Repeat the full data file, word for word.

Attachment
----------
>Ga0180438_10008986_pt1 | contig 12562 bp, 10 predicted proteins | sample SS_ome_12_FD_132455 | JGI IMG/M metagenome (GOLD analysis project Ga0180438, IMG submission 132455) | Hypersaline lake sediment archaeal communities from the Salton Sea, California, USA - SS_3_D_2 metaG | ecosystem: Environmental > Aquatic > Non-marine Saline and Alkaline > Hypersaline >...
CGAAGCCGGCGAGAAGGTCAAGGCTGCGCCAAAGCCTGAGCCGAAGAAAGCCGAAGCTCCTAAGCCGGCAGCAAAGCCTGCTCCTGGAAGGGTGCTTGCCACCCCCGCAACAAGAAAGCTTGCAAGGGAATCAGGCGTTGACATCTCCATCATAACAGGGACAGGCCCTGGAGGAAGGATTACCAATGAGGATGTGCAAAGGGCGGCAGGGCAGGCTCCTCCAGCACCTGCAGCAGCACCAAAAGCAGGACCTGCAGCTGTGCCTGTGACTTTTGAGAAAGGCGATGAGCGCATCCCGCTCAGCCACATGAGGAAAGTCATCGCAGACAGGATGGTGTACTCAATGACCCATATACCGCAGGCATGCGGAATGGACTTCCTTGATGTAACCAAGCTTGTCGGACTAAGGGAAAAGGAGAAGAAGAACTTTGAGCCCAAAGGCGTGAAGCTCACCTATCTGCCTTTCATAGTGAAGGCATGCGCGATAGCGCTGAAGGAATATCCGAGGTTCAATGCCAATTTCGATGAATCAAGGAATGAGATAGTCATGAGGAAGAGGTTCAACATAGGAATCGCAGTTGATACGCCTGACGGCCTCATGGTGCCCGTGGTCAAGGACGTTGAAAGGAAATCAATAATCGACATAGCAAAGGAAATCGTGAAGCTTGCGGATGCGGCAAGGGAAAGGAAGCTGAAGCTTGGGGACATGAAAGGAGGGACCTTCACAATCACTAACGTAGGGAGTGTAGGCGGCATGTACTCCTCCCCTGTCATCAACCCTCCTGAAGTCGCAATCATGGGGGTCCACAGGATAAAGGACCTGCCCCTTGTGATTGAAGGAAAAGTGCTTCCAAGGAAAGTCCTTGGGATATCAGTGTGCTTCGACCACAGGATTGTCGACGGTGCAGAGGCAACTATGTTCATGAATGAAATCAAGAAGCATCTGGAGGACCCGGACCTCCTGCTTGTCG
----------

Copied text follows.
>Ga0180438_10008986_pt1 | contig 12562 bp, 10 predicted proteins | sample SS_ome_12_FD_132455 | JGI IMG/M metagenome (GOLD analysis project Ga0180438, IMG submission 132455) | Hypersaline lake sediment archaeal communities from the Salton Sea, California, USA - SS_3_D_2 metaG | ecosystem: Environmental > Aquatic > Non-marine Saline and Alkaline > Hypersaline >...
CGAAGCCGGCGAGAAGGTCAAGGCTGCGCCAAAGCCTGAGCCGAAGAAAGCCGAAGCTCCTAAGCCGGCAGCAAAGCCTGCTCCTGGAAGGGTGCTTGCCACCCCCGCAACAAGAAAGCTTGCAAGGGAATCAGGCGTTGACATCTCCATCATAACAGGGACAGGCCCTGGAGGAAGGATTACCAATGAGGATGTGCAAAGGGCGGCAGGGCAGGCTCCTCCAGCACCTGCAGCAGCACCAAAAGCAGGACCTGCAGCTGTGCCTGTGACTTTTGAGAAAGGCGATGAGCGCATCCCGCTCAGCCACATGAGGAAAGTCATCGCAGACAGGATGGTGTACTCAATGACCCATATACCGCAGGCATGCGGAATGGACTTCCTTGATGTAACCAAGCTTGTCGGACTAAGGGAAAAGGAGAAGAAGAACTTTGAGCCCAAAGGCGTGAAGCTCACCTATCTGCCTTTCATAGTGAAGGCATGCGCGATAGCGCTGAAGGAATATCCGAGGTTCAATGCCAATTTCGATGAATCAAGGAATGAGATAGTCATGAGGAAGAGGTTCAACATAGGAATCGCAGTTGATACGCCTGACGGCCTCATGGTGCCCGTGGTCAAGGACGTTGAAAGGAAATCAATAATCGACATAGCAAAGGAAATCGTGAAGCTTGCGGATGCGGCAAGGGAAAGGAAGCTGAAGCTTGGGGACATGAAAGGAGGGACCTTCACAATCACTAACGTAGGGAGTGTAGGCGGCATGTACTCCTCCCCTGTCATCAACCCTCCTGAAGTCGCAATCATGGGGGTCCACAGGATAAAGGACCTGCCCCTTGTGATTGAAGGAAAAGTGCTTCCAAGGAAAGTCCTTGGGATATCAGTGTGCTTCGACCACAGGATTGTCGACGGTGCAGAGGCAACTATGTTCATGAATGAAATCAAGAAGCATCTGGAGGACCCGGACCTCCTGCTTGTCG